Maternity Leave Practices: The Numbers

One hundred and seventy eight countries guarantee some paid maternity leave under national law and 101 countries require 14 weeks or more of paid leave for new mothers. The average time new mothers worldwide can take off with pay after giving birth is 18 weeks. Three countries do not have a nationwide laws guaranteeing new mothers any paid time off following the birth of a child—Papua New Guinea, Swaziland and the United States. (Human Rights Watch, 2011)

Now for some specifics by country: the following table provides maternity leave information for countries that represent the majority of our readership. Next to each country we report the number of weeks of maternity leave mothers can qualify for and the % income that the mother receives during that time.
Source: Maternity at Work, ILO, 2010

The United States

As noted above, the United States is one of only 3 countries not offering paid leave at the national level. Some families in the US qualify for job-protected, unpaid leave through the Family Medical Leave Act (FMLA), a program that sets minimum standards for parental leave in the United States. However, about 40% of U.S. workers are not eligible for FMLA because employees of small companies (fewer than 50employees) and short-term workers (must be with current employer at least 1 year and must have met a requirement for minimum hours worked) are not included. (Ray 2008) Only about 11% of American employees have the option of taking paid medical leave with only 2 states, California and New Jersey, offering paid leave.

In California, income replacement is available to workers that pay into State Disability Insurance (SDI) through the SDI program and the Paid Family Leave Act (PFLA). There are no additional requirements such as number of hours worked for an employer or size of company. However, those that are self-employed or earn less than $300 per year do not qualify to receive SDI. For more about who qualifies, visit the following website:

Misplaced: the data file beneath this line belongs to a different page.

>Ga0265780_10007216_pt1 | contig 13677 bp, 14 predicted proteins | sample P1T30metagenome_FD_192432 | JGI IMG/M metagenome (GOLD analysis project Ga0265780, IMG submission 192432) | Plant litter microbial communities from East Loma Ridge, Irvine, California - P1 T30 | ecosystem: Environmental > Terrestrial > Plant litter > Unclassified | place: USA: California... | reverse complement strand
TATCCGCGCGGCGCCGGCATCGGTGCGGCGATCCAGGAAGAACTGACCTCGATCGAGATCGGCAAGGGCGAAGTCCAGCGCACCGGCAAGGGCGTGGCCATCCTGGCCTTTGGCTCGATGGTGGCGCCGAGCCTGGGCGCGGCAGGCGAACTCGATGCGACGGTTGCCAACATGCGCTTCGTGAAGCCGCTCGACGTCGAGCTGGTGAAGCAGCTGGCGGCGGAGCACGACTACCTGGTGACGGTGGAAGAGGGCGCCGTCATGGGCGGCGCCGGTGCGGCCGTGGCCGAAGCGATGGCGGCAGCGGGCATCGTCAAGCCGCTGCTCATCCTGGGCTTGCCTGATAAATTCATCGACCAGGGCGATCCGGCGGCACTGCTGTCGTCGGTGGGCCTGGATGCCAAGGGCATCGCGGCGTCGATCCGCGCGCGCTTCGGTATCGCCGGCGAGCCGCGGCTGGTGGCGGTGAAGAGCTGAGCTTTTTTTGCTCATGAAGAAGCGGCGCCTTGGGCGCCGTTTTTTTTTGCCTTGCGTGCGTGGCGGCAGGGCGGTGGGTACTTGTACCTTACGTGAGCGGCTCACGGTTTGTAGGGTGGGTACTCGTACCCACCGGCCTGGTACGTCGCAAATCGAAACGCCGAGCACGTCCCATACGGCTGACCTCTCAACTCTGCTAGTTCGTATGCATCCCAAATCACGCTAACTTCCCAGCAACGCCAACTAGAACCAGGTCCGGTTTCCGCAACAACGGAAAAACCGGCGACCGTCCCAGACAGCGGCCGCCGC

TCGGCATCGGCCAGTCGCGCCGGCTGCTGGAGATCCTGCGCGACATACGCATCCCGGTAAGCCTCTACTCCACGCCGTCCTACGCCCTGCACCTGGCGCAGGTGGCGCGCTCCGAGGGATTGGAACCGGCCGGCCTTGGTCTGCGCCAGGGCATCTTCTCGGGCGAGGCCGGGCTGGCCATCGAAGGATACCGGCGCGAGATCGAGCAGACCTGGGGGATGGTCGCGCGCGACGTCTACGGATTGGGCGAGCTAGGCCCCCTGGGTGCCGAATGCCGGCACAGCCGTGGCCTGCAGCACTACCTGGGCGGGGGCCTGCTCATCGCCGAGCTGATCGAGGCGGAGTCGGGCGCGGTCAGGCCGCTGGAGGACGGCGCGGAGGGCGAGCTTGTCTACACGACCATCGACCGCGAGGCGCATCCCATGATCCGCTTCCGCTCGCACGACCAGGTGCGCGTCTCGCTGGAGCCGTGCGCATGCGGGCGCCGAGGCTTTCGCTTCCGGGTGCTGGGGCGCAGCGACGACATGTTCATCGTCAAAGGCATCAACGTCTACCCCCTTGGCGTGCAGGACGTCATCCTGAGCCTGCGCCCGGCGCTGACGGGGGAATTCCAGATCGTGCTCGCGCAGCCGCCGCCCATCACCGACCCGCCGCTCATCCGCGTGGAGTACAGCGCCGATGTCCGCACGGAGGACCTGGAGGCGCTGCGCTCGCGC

In New Jersey, the New Jersey Temporary Disability Benefits Law provides up to 6-weeks of cash benefits to bond with a newborn or newly adopted child. There are three plans: a state plan, a private plan and an unemployment plan. For more information, click here.

Australia’s New Laws

There are two programs in Australia that provide paid leave to new parents. First, the Australian Government announced a new paid Parental Leave program for Australian families just this month. The program offers 18 weeks of Parental Leave, paid at the National Minimum Wage, for parents of children born or adopted after January 1st, 2011. Only the “primary carer” of the child is eligible for the program, and it is noted that this is usually the mother. Other special circumstances will be considered on a case by case basis. Secondly, there is a Baby Bonus available to all workers with an adjusted taxable income of less than or equal to $75,000. A first installment of $879.77 is paid to parents initially followed by approximately $379.77every 2 weeks for 12 weeks.) If parents qualify for the Baby Bonus, they cannot receive both the bonus and parental leave; they must choose one of the two. For more information, click here.

Norway: The Most Family-Friendly Laws Worldwide

Parental leave laws in Norway provide 42 weeks at 100% pay or 52 weeks at 80% pay and the mother and father can choose to share the leave period with a few stipulations: 3 weeks before delivery and 6 weeks after delivery are reserved for the mother and 4 weeks are reserved for the father. The rest of the leave can be used by either parent. Norway tops the list of family-friendly places to live providing 4 weeks paid paternity leave starting in 1993. Only 2.4% of Norwegian fathers took leave in 1992, but by 1997, over 70% of fathers took paternity leave. Each parent is also entitled to up to 1 year of unpaid leave per child, and this is extended to up to 2 years for a single parent. (ILO study, Gender Equality and Decent Work: Good Practices at the Workplace) Other countries are stepping up to the plate to provide parental leave for fathers too. Currently 31 countries require 14 weeks or more of paid leave for new fathers. (Human Rights Watch, 2011)